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Policy Matters

3 key sustainable business policy battles to watch

Election season may be upon those in the U.S., but several important policy battles over food and climate are going on that demand business attention.

As the election season kicks into high gear, sustainability policy cannot take a back seat to the many other issues on the table. Whoever takes the reins in January will face an array of ongoing economic challenges, but without sustainability, all other issues will be increasingly difficult to remedy.

The same might be said of food safety and supply. Pretty basic.

Companies of all sizes and in all sectors are looking for policy action on these issues, and thousands of these firms have joined with the American Sustainable Business Council (ASBC) to make their voices heard. Working with many other organizations, ASBC brings the views of responsible corporate citizens to policymakers’ attention.

We encourage businesses to keep an eye out for three issues in particular when they come before Congress, and make their views known to lawmakers.

1. Support climate policies such as carbon taxes

Last month, the House of Representatives took up two resolutions against two potential climate change policies. One resolution attacked the idea of a carbon tax as bad for the economy; the other was targeted at the White House’s proposed $10-per-barrel oil tax, which would be used to fund transportation projects.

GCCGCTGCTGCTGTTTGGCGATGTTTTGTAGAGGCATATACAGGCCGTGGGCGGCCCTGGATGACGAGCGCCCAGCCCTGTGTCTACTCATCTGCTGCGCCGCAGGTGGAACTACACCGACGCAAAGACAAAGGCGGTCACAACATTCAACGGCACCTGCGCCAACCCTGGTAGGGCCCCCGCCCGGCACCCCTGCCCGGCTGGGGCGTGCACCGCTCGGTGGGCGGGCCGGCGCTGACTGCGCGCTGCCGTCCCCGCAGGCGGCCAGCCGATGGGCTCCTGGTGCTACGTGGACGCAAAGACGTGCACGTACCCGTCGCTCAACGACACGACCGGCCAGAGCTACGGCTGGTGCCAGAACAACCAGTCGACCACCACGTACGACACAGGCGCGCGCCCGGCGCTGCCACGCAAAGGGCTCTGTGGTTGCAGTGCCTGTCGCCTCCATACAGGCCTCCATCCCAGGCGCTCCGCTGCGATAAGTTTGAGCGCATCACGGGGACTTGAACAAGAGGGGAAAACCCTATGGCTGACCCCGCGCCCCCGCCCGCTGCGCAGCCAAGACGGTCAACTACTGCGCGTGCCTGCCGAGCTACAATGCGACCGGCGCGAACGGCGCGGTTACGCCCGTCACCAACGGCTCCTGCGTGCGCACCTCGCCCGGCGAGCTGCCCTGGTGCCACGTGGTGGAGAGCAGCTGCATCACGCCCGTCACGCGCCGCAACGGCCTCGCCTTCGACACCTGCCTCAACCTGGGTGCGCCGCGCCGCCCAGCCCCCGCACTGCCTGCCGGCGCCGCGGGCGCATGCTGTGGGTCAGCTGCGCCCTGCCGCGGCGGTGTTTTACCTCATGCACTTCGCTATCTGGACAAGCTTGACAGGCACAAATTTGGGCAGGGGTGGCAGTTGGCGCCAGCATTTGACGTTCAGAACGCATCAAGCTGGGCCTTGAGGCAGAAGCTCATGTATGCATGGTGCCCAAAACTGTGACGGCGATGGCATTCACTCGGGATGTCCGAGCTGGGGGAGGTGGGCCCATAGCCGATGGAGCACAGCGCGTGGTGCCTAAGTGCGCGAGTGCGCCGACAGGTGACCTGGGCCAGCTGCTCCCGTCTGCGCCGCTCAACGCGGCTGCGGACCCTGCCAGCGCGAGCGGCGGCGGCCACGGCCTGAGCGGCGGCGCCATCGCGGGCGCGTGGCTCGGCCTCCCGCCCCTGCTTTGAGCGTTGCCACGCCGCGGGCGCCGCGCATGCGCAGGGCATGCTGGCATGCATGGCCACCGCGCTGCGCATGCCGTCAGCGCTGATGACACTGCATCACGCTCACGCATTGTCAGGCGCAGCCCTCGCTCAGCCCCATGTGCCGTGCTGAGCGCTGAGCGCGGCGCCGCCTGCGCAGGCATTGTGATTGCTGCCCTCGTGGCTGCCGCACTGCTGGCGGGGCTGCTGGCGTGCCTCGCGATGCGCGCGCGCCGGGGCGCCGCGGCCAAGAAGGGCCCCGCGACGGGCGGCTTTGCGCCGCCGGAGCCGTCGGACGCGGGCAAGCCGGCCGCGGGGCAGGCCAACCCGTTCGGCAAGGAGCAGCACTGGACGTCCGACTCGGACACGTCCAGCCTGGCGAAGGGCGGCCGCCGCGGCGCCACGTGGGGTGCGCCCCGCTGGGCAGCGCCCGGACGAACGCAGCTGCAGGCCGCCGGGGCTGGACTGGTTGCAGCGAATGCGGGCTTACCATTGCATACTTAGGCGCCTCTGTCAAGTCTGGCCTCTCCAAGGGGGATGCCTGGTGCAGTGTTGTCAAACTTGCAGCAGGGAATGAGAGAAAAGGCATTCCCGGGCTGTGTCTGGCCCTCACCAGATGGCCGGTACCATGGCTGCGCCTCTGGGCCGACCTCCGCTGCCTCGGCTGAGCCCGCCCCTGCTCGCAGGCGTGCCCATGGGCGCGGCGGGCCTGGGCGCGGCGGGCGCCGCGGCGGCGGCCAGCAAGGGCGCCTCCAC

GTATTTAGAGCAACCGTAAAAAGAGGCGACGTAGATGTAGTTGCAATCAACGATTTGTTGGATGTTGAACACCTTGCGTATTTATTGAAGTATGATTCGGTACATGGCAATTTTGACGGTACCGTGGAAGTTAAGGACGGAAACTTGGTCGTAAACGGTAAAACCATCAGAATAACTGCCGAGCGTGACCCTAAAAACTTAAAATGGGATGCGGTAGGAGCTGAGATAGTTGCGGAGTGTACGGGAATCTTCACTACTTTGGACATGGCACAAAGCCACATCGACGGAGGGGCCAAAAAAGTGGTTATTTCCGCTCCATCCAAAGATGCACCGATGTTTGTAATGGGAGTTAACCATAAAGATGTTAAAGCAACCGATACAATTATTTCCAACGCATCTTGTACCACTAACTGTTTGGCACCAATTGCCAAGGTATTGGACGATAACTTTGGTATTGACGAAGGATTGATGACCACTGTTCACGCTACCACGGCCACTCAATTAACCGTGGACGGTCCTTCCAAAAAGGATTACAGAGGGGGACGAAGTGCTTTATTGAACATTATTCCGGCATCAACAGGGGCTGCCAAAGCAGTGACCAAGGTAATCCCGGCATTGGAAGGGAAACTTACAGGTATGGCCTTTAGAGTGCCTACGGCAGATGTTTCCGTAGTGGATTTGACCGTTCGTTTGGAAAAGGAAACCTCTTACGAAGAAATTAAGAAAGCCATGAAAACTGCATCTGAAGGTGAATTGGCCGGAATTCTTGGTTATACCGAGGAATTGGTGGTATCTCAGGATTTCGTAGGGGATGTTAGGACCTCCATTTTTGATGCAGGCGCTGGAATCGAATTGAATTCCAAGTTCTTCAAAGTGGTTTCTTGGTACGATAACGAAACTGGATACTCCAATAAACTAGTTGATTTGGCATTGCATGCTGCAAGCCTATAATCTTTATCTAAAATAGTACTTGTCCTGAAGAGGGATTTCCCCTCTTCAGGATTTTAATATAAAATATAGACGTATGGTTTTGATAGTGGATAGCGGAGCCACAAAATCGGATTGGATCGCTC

No one likes higher taxes, but it is cheaper in the long run to stop climate change than to pay for the damage it will cause.

While those were nonbinding resolutions and would not prohibit either policy from being implemented, resolutions such as these are often used as messaging and indicate where the legislative majority stands on various issues. With a vote mostly along party lines, both resolutions against climate change policy passed.

What’s at stake

ASBC criticized the House of Representatives vote for taking a shortsighted view of a carbon tax’s potential benefit to the economy.

"No one likes higher taxes, but it is cheaper in the long run to stop climate change than to pay for the damage it will cause," said Richard Eidlin, vice president of policy and campaigns at ASBC. "A carbon tax is the most economical way to stop climate change, and the one which best taps the power of market forces."

What you can do

A carbon tax would be the most efficient way to cut greenhouse gas emissions while bringing in significant revenue that could be used to boost economic growth, perhaps through tax cuts, incentives for lower-income communities, infrastructure repair or other proposals. One option is to show your support for this key policy here.

2. Support accurate GMO food labeling

Last month, leaders on the Senate Agriculture Committee reached a compromise on labeling genetically modified organisms (GMOs) in food.